This area of boreal forest subject to frequent forest fires is little studied compared to the tundra to the north. This new site is compared with sites in Siberia already studied by Russian researchers involved in the project. A better knowledge and understanding of the changes in the carbon and hydrological cycle in the Arctic is a fundamental challenge for predicting the impacts of climate change on a global scale.
15 June 2022
Two PhD program has been approved in the project for a duration of 3 years (2022-2025) :
Sara OLLIVIER has been selected at GEOPS laboratory (University Paris Saclay, supervisor Antoine Séjourné) and EcoLab (Université Toulouse, supervisor Laure Gandois) with the subject : “Drivers of organic carbon transfers and dynamic in thermokarst lakes in the Arctic : role of permafrost degradation intensity, hydrogeological processes, and seasonal variations “. This PhD will be part of WP 2.
Arthur Szylit has been selected at LOG laboratory (University Littoral Côte d’Opale, supervisor Urania Christaki) and DEEM laboratory (University Paris Saclay, Ludwig Jardillier) with the subject : “Role of microorganisms in greenhouse gas fluxes from wetlands formed by permafrost degradation in the Arctic”. This PhD will be part of WP 3.
12 June 2022
Two posters have been presented at the Scientific Days organized by the CNFRAA between 10th and 12 June 2022.
CNFRAA workshop has become a key event for research in polar and sub-polar environments in France.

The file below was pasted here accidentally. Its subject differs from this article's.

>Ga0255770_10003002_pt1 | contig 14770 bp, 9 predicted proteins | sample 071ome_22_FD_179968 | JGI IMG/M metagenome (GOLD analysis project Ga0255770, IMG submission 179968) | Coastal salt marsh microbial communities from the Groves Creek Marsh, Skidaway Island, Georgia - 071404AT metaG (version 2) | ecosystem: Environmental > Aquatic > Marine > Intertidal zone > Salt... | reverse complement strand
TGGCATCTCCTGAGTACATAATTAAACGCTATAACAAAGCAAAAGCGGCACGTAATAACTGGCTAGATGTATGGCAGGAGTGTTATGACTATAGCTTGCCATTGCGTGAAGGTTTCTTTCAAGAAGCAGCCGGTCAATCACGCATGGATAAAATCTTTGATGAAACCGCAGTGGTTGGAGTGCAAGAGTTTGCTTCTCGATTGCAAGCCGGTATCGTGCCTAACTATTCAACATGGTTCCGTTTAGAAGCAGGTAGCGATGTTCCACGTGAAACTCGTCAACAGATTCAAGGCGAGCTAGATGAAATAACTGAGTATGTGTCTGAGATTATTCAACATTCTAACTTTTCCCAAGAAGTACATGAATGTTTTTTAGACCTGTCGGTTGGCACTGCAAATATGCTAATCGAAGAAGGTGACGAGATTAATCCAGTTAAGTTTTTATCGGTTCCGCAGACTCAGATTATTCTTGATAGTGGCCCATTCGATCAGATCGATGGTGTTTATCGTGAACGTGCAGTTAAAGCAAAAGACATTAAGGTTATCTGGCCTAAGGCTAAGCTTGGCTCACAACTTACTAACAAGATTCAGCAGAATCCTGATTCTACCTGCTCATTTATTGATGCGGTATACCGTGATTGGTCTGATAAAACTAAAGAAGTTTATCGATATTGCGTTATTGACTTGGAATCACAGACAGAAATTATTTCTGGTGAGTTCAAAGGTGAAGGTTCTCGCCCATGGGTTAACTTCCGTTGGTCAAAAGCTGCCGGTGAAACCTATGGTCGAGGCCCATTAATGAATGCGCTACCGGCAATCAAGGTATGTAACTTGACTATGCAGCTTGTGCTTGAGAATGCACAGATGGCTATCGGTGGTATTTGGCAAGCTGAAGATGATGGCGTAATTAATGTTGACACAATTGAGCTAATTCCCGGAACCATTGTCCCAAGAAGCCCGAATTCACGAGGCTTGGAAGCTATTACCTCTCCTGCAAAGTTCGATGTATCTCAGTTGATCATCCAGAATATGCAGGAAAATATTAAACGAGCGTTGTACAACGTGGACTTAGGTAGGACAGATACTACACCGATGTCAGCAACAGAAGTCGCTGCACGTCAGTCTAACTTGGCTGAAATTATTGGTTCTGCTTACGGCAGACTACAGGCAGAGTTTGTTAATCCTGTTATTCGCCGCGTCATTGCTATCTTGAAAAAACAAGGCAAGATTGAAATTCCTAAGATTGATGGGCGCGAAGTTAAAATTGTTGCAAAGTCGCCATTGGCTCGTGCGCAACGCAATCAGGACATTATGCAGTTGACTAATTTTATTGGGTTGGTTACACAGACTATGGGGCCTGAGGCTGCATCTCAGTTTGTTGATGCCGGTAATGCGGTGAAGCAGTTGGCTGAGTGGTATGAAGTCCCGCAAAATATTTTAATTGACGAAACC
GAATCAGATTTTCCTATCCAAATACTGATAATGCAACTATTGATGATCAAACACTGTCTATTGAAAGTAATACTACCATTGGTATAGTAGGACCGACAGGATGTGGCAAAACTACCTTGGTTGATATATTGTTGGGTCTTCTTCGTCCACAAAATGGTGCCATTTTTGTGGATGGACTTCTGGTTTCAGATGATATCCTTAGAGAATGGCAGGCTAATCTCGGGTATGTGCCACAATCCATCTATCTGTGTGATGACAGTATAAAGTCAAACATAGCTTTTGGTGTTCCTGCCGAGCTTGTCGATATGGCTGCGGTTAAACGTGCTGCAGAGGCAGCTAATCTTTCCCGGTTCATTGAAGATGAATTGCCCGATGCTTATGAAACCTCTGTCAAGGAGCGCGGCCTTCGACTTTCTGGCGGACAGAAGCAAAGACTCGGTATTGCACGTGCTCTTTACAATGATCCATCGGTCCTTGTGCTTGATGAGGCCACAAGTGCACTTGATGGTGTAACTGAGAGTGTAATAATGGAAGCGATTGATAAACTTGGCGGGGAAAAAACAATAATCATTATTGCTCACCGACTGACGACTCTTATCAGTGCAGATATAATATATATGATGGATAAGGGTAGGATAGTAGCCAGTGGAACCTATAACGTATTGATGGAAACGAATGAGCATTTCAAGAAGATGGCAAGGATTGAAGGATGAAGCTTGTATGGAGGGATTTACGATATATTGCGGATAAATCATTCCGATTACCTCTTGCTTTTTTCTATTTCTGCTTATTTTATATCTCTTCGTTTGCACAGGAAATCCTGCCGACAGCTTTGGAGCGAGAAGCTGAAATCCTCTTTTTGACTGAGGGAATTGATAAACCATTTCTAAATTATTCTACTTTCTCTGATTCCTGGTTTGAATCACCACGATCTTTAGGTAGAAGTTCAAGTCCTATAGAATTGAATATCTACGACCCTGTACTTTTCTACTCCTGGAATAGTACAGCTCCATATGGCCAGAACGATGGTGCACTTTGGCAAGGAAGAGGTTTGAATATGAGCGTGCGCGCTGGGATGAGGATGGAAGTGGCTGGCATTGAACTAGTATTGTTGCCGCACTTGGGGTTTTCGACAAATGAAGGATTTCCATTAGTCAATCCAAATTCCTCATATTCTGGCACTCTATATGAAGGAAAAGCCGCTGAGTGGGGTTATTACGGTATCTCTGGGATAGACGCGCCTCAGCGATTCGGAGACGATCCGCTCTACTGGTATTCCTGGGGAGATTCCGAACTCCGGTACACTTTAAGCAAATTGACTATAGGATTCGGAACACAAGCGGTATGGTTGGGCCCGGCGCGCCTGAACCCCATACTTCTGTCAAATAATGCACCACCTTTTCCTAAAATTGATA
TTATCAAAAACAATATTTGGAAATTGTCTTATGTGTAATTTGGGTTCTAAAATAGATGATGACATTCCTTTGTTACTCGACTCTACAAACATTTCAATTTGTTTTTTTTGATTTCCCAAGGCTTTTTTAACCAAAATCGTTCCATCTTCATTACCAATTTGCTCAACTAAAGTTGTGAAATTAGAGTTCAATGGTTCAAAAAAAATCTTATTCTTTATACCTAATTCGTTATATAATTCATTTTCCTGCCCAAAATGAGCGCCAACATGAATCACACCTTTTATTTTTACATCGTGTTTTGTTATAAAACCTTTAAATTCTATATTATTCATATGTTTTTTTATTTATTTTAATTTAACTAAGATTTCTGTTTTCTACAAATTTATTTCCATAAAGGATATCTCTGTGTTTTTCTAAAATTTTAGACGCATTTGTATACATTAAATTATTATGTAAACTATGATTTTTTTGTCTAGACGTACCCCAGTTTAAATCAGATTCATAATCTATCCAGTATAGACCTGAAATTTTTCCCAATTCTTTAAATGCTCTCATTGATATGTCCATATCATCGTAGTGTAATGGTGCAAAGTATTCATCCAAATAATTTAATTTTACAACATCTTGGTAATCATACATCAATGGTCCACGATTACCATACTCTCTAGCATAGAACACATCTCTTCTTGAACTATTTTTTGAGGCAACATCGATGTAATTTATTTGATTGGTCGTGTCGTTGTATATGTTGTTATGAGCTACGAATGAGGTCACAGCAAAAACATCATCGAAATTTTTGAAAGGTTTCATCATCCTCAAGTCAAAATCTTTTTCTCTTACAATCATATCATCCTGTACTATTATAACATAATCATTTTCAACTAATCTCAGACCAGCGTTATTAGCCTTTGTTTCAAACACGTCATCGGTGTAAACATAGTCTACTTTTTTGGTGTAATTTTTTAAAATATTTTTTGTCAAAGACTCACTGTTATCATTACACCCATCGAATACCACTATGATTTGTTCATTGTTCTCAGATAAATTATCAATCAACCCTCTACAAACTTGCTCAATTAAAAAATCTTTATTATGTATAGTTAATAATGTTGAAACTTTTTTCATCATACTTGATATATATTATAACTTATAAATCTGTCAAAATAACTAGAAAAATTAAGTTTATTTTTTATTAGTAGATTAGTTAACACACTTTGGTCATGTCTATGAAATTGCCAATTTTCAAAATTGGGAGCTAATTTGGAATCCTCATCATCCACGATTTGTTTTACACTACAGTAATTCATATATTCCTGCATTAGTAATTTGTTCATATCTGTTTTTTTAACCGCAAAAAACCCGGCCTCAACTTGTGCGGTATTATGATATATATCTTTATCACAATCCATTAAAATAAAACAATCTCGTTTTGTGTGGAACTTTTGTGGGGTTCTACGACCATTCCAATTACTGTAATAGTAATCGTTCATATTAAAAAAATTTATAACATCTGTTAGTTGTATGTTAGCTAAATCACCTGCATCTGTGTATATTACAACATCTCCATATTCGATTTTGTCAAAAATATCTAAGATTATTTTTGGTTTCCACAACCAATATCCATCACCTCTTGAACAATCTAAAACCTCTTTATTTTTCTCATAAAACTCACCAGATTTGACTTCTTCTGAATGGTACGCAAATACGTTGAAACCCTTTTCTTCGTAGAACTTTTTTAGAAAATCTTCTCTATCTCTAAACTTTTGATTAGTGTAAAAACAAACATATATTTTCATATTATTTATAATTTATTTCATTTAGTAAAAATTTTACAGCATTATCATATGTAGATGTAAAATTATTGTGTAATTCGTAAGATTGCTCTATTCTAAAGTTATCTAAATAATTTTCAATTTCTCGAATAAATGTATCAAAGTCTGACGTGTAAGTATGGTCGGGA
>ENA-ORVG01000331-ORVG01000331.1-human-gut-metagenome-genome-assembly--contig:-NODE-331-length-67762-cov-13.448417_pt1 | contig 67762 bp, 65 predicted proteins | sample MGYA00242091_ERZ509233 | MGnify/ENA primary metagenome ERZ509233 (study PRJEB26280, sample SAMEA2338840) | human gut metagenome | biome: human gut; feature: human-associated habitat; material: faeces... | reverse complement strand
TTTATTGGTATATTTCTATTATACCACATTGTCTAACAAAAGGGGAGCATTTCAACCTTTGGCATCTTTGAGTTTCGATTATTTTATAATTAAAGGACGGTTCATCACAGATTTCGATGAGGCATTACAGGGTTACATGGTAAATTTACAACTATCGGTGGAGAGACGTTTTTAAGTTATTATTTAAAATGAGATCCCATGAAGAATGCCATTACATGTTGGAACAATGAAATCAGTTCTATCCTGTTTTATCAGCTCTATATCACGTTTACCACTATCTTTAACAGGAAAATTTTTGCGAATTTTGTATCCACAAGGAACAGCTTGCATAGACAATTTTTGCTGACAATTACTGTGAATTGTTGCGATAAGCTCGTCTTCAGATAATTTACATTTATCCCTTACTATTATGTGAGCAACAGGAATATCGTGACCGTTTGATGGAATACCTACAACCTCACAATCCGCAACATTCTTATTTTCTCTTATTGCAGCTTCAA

It is a multidisciplinary and open workshop to all researchers in polar and sub-polar environments (Physical Sciences, Geosciences, Life Sciences and Humanities and Social Sciences), they contribute to the promotion of research work and encourage discussions and exchanges, particularly between young researchers and experienced polar researchers.
15 February 2022
Due to the geopolitical situation in Ukraine, the field campaign for summer 2022 has been divided between Central Yakutia for the Russian team and a new site in Yukon for the French-Japanese-American team.
15 November 2021
Several meetings inside every WP have been organized to discuss objectives and methods in order to have a common field protocols and laboratory analysis. Several discussions have been focuses on the results of the exploratory campaign in Central Yakutia and Chersky regions during autumn 2021 campaign.
1 August 2021
Due to travel restrictions, no extensive field studies were possible during summer 2021 but some exploratory sampling of different lakes and rivers in Central Yakutia and Kolyma area were fortunately possible.
These data are currently analyzed and discussed during videoconference to prepare the 2022 summer field campaigns. At the same time, outreach activities about permafrost and climate change with primary schools in France and in Yakutia are continuing. These tested activities will serve to build a handbook for teachers with DYI activities which is one of the outcomes of the project.
5 July 2021
The kick-off meeting of the PRISMARCTYC project through online videoconference of all participants occurred between 5th and 7th July 2021.
The objectives were to present each participant of the consortium, define the protocols and sampling strategy for all WPs.
The chosen time was half-day to allow every participant from Fairbanks to Japan with Europe and Yakutia to participate in.
The 5th of July was focused on getting to know each other with round table, a reminder of the objective of project and Work Packages as well as presentation of field sites.
The 6th of July was focused on sampling method and protocols with discussion about communication, promotion of the project and PhD programs.
The 7th of July was focused on a workshop about Communication and Education toward local communities which is WP 6. The objectives was to present the different activities about education and outreach activities.